1. Artichoke
  2. Asparagus
  3. Aubergine
  4. Avocado
  5. Beansprouts
  6. Beetroot
  7. Broad beans
  8. Broccoli
  9. Brussels sprouts
  10. Butternut squash
  11. Cabbage
  12. Carrots
  13. Cauliflower
  14. Cavolo Nero
  15. Celeriac
  16. Celery
  17. Chard
  18. Chicory
  19. Chillies
  20. Climbing Beans
  21. Courgettes
  22. Cucumber
  23. Fennel
  24. Garlic
  25. Ginger
  26. Green beans
  27. Horseradish
  28. Jerusalem Artichoke
  29. Kale
  30. Kohlrabi
  31. Leeks
  32. Lettuce
  33. Mushrooms
  34. Okra
  35. Onions
  36. Pak Choi
  37. Parsnips
  38. Peas
  39. Peppers
  40. Plantain
  41. Potatoes
  42. Radicchio
  43. Radishes
  44. Rhubarb
  45. Rocket
  46. Spinach
  47. Spring Onions
  48. Sugar Snap Peas
  49. Swede
  50. Sweet potatoes
  51. Sweetcorn
  52. Tomatoes
  53. Turnips
  54. Wasabi
  55. Watercress
  56. Yam
  1. A
  2. B
  3. C
  4. F
  5. G
  6. H
  7. J
  8. K
  9. L
  10. M
  11. O
  12. P
  13. R
  14. S
  15. T
  16. W
  17. Y

How to cook Potatoes

It’s helpful to know the texture of a variety. A waxy potato, such as Charlotte, is low in starchy dry matter, meaning that it doesn’t easily disintegrate and is therefore well suited to boiling or using in salads. A floury potato, like Maris Piper, is high in dry matter and perfect for roasting and frying. You can boil, steam, roast, fry or bake potatoes. Floury potatoes have a fluffy texture and are perfect baked and served with different toppings, or roasted and eaten as part of a Sunday dinner. You can also mash potatoes (floury works best) and eat them as a side, or as a topping for pies.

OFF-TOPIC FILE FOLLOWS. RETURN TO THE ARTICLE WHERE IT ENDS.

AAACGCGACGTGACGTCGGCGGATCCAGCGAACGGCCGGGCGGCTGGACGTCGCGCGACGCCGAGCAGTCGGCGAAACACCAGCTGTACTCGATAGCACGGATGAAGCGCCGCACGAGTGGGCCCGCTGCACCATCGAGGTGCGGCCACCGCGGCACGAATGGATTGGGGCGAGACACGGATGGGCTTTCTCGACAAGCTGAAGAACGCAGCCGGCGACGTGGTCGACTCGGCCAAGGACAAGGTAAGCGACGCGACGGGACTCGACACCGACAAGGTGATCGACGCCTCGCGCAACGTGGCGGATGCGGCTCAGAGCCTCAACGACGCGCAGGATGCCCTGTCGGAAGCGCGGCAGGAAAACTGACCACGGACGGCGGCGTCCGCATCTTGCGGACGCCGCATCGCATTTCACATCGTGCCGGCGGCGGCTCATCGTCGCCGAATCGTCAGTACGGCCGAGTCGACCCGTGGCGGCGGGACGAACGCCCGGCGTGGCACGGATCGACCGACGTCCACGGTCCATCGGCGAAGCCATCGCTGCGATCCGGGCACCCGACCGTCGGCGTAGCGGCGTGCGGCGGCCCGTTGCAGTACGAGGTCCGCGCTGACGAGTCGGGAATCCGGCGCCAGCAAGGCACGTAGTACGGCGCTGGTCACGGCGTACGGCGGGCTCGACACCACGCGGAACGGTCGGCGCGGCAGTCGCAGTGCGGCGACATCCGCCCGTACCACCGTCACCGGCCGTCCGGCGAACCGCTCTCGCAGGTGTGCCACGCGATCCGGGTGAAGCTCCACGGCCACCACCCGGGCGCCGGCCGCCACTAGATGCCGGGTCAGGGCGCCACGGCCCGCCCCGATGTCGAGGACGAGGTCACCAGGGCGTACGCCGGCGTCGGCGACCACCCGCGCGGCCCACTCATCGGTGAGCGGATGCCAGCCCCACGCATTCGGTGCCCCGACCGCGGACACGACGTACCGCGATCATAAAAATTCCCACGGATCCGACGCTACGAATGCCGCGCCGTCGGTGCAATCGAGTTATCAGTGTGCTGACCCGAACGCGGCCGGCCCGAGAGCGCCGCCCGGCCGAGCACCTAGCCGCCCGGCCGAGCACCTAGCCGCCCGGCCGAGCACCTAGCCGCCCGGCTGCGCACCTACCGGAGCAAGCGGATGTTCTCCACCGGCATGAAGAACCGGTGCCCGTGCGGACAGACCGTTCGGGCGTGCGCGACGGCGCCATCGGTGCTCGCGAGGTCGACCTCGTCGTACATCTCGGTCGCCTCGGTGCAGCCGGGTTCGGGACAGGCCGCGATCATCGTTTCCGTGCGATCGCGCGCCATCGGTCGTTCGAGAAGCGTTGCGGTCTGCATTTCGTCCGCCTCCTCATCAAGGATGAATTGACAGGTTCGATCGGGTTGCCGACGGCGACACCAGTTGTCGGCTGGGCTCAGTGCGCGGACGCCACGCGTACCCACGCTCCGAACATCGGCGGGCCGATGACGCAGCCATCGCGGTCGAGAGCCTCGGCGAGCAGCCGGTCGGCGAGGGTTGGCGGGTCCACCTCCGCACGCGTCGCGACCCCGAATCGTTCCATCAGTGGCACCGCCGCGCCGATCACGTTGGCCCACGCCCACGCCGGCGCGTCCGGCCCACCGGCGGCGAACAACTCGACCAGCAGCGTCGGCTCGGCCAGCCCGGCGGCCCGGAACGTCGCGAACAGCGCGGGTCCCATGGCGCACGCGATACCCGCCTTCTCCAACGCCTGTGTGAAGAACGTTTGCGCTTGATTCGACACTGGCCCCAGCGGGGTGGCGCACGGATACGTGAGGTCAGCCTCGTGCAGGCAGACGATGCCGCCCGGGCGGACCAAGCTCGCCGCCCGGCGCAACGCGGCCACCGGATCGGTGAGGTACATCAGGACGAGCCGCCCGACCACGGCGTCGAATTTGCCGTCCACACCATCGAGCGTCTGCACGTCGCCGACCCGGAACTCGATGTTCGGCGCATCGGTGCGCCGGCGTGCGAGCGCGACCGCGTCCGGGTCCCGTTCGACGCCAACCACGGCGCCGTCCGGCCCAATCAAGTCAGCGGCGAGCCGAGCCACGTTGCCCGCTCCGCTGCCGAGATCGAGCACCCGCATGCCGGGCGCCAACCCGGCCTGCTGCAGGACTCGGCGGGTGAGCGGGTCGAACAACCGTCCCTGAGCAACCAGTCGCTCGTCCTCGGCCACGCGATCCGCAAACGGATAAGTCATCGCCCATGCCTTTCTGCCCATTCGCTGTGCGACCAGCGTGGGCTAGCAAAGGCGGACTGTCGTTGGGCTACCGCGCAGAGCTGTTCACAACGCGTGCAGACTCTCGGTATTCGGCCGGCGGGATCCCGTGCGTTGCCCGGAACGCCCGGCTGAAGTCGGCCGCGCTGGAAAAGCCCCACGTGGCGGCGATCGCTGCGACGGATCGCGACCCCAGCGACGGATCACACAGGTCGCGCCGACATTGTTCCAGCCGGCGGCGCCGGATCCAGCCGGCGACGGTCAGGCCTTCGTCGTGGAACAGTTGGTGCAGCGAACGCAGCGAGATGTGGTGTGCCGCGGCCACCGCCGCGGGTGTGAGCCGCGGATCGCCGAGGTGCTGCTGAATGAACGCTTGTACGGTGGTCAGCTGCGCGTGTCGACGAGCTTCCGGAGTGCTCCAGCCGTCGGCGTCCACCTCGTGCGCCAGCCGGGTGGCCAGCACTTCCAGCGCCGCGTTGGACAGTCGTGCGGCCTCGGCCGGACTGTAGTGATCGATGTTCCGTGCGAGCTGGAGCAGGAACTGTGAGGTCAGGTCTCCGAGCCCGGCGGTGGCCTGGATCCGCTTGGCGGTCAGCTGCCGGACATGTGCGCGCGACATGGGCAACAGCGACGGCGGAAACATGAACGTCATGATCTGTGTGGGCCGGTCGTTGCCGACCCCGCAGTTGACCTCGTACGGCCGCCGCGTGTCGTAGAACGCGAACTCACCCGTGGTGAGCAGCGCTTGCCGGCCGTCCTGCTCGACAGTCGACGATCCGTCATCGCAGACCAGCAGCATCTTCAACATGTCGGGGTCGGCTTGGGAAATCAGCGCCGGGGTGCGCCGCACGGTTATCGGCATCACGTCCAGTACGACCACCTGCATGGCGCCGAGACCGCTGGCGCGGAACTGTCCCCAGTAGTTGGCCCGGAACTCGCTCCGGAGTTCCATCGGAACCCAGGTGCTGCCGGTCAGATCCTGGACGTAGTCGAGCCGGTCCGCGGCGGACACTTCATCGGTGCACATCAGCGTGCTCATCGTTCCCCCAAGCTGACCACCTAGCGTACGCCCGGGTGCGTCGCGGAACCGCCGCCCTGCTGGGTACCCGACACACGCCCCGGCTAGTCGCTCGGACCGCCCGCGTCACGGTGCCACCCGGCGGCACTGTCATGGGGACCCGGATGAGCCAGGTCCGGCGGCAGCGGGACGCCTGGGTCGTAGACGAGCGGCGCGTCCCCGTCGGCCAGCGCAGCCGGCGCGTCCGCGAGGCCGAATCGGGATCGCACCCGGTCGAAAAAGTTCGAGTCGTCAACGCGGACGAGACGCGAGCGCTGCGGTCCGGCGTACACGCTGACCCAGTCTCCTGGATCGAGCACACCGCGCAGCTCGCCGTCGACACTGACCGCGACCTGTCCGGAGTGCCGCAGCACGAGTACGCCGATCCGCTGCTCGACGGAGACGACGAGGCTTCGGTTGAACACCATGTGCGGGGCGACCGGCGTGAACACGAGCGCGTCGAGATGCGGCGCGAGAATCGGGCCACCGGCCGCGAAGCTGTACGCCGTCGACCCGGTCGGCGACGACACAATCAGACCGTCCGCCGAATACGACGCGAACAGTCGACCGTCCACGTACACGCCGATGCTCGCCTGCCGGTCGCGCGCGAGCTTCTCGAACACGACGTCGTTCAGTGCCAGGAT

WATCH: Jamie’s perfect roast potatoes

READ: Slow-cooker German potato soup (kartoffelsuppe)



Mashed, boiled, baked, roasted or sautéed – we love a good spud! Although potatoes are a vegetable, in the UK they don’t count towards your 5-a-day. Because of the way we eat them, they’re instead classified in the starchy carb food group. Potatoes are part of the nightshade plant family, which also includes tomatoes and chillies. We eat the tubers of the plant, which grow underground. More than 1 billion people around the world eat potatoes, making it one of the planet’s most important food crops.



Potatoes are available throughout the year.



Choose firm potatoes with no blemishes or squishy bits on the skin. Don’t worry if they’re still covered in soil – this helps to keep them fresher for longer. Store potatoes in a paper bag somewhere cool and dark.

What are the health benefits?

Potatoes are a source of potassium. Potassium helps keep our blood pressure healthy. It also helps to control the balance of fluids in the body, and keeps our heart muscles working properly.